The land locked king salmon fishery in Lake Oroville has been a tough one to figure out. They are a cold water fish that stays down deep for most of the season. Shore based anglers rarely can reach them and boat fishermen have a tough time finding the correct combination of depth, speed and lure.
The story of the cold water fishery in Lake Oroville goes back to the completion of the dam in the 1960s. The DF&W wants to have both a warm water fishery in the foothill reservoirs, bass, panfish and catfish as well as a cold water fishery, trout and/or salmon.
Originally there were rainbow trout planted in Lake Oroville similar to Shasta and other major reservoirs in the state. Then a problem arose. There is some pathogen that is natural to the Feather River above the lake that affects rainbow trout. The concern is that large populations of rainbows in the lake might become infected with the disease and contaminate the steelhead hatchery below the dam. The way to manage for this condition is keep the rainbow trout population to a minimum.
The quest then became to find a cold water fish that was immune to the condition to meet the cold water fishery goal for the lake. One candidate was the king salmon that were raised in the hatchery below the dam. I remember the 1990s and the reports from Oroville mentioning fishing deep with minnows near the face of the dam to catch king salmon.
After the turn of the century the cold water component of the lake was shifted to silver salmon. Eggs were brought in from Washington state and raised in the Feather River Hatchery then planted in the fall. The silver salmon fishery was very well received by anglers. Silvers are aggressive fish that readily hit almost anything that moves. With up to 400,000 per year planted in the lake the catching was excellent. Even the bass anglers were catching lots of silvers. The problem was that silvers were escaping into the river system below.
Current policy of the DF&W is prejudiced against non native fish and the decision was made to halt the silver plants and go back to the native king salmon. The silver salmon had increased the popularity of trolling at Oroville and with the change over there was a renewed interest in the king salmon and how to catch them.
Another component to this story is the bait fish in Lake Oroville. Originally shad were introduced as the forage fish. By the 1980s pond smelt were introduced into Lake Almanor up stream and they migrated down the Feather into Oroville.. Pond smelt have the trait of displacing other plankton feeding fish including both kokanee and shad. By the late 1990s pond smelt were the dominant bait fish. They have proliferated and schools of them have been seen as large as a garage.
After the reintroduction of king salmon the anglers began the process of trying to figure out this puzzle. A lot of the experimentation centered on the tactics that were effective on king salmon in Lake Shasta, “rolling frozen shad”, Speede Shiner spoons, Apex lures and anchovies. Yes, these caught fish but the bite was tough.
In mid July I received a call from Ed Fisk (www.fishtalesguideservice.net). He had been trolling on Oroville with a variety of lures. When cleaning the salmon he noticed in the stomach contents were small pond smelt, an inch to an inch and a half. Ed has a collection of trolling flies in his gear and he came up with a Marabou Minnow in the pond smelt color (http://www.trollingflies.com/marabou-minnow-series/ ). On his next outing the small fly put the fish in the boat. He only had one that size. He fished longer flies and hootchies in similar shades of white and everything was rigged behind a dodger. The longer lures did not produce. The variable was length.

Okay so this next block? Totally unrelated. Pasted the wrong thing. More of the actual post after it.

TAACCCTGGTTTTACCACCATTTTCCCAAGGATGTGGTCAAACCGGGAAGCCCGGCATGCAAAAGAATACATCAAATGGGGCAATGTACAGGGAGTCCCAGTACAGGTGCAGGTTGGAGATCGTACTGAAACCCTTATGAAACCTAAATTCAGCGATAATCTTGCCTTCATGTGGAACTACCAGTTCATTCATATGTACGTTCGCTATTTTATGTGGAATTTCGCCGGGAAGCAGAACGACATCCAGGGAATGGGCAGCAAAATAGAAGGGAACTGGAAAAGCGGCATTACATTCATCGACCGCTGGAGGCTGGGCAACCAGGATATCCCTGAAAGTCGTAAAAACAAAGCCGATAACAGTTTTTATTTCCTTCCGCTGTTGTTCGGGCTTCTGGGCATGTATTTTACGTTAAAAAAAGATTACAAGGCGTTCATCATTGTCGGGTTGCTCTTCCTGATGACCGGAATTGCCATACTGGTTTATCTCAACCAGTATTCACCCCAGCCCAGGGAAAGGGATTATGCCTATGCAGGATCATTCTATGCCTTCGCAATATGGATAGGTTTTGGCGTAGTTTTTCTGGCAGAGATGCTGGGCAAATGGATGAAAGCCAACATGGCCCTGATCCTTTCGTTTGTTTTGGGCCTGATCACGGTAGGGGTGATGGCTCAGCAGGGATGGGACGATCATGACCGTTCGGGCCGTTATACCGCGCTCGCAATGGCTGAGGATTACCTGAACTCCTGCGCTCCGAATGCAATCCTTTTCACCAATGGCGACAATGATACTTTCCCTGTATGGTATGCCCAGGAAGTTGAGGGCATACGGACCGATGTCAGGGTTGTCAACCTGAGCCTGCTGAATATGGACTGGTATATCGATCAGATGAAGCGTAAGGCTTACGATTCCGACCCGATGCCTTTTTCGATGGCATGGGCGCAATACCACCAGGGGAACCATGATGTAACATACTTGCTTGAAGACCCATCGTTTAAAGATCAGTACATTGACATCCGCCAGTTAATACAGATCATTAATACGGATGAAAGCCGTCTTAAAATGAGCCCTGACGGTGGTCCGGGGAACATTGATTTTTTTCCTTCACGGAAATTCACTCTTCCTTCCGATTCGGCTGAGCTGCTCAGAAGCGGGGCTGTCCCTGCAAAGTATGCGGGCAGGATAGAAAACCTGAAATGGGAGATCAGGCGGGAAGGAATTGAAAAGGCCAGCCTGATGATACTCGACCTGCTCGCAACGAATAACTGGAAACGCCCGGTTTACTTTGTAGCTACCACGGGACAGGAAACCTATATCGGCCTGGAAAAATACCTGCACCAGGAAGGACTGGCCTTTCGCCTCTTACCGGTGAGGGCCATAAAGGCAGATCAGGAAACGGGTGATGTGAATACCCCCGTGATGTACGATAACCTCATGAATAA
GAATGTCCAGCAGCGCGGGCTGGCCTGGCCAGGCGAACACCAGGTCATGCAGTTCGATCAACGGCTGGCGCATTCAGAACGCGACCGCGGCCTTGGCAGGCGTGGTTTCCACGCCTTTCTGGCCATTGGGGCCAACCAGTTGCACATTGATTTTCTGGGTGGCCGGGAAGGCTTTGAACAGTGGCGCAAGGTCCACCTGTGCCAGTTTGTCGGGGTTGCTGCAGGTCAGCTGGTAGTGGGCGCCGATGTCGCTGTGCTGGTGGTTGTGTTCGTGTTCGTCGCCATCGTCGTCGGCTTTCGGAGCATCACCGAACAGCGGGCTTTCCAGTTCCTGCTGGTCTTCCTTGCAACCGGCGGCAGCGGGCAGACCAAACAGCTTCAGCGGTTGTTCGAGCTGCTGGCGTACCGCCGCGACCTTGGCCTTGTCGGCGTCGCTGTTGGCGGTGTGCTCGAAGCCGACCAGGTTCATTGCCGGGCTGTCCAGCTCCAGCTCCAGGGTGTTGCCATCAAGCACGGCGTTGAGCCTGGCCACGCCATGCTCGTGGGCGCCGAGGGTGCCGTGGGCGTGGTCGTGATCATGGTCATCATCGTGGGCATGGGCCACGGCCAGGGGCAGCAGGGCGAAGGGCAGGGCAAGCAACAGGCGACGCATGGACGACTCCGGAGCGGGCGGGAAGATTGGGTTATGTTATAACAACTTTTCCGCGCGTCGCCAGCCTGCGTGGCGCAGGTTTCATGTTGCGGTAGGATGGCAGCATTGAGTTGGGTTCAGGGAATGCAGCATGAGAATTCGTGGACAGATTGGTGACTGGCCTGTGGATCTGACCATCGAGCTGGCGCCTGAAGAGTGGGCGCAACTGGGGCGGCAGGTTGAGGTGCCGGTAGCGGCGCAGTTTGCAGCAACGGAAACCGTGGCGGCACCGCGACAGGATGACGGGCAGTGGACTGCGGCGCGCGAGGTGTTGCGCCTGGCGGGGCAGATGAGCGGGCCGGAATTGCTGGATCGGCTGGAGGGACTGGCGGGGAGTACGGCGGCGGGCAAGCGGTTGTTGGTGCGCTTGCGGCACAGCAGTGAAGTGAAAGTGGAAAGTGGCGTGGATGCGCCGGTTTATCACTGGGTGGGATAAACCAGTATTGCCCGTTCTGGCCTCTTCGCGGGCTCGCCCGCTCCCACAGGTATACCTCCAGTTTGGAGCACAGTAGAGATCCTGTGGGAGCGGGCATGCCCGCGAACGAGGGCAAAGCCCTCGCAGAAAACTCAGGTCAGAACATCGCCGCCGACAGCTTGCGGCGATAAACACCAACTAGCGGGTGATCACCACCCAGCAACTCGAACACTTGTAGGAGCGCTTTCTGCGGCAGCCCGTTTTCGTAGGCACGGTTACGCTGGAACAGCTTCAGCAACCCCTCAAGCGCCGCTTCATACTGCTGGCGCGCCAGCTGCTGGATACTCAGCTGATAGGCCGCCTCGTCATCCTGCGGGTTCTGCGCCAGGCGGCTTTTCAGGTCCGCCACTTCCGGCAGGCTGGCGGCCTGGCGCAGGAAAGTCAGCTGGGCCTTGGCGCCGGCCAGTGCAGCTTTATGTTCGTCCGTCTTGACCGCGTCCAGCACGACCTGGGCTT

He asked if I could tie some micro tube flies in white with a hint of sparkle to reflect some light. Of course I could but I would need an invite to the test. We settled on a Friday and we were on the lake at dawn. The previous trip Ed had hit a school of fish a hundred yards from the spillway launch ramp and almost finished his limits right there. This day we picked up only one fish in the first hour and some doubt could be sensed on the boat by mid morning.
Another factor working against an early bite was the full moon on Wednesday. Typically on a full moon the best fishing is at midnight and again at midday. By late morning we began to hook up salmon. We were changing depths and locations. We never got into a red-hot bite but we consistently landed salmon and an occasional spotted bass. By mid afternoon we had a dozen salmon in the 14 to 15 inch range. Our first fish was hooked at 65 feet and by the end of the trip we were hooking them at 85 feet down.
We were trolling with four rods. Three of them were rigged with short white flies and one was set up with a two inch Apex spoon as a control. The Apex caught one or two and the balance were all on the Marabou Minnows and micro tube flies.
I think of fishing as a puzzle. There are numerous variables that range from moon phase, water temperature, depth, food type and location, lure color, boat speed and the list goes on. Success at fishing in large part is working through a process of elimination to find a combination that works at that time and place.
It is not possible to make a blanket conclusion about catching king salmon in Lake Oroville. The variables are constantly changing. I can say that the primary food of the salmon is the pond smelt. The smelt spawn in the late winter and mature adults can be as long as 3 inches the following year. Mid summer this year the salmon are feeding on smelt schools made up of 1” to 1.5” minnows and the salmon are selective on length.
My conclusion: Yes, contrary to some claims, size does matter!
This article first published in "The Union" newspaper Grass Valley CA. August 12, 2016.
Author: Denis Peirce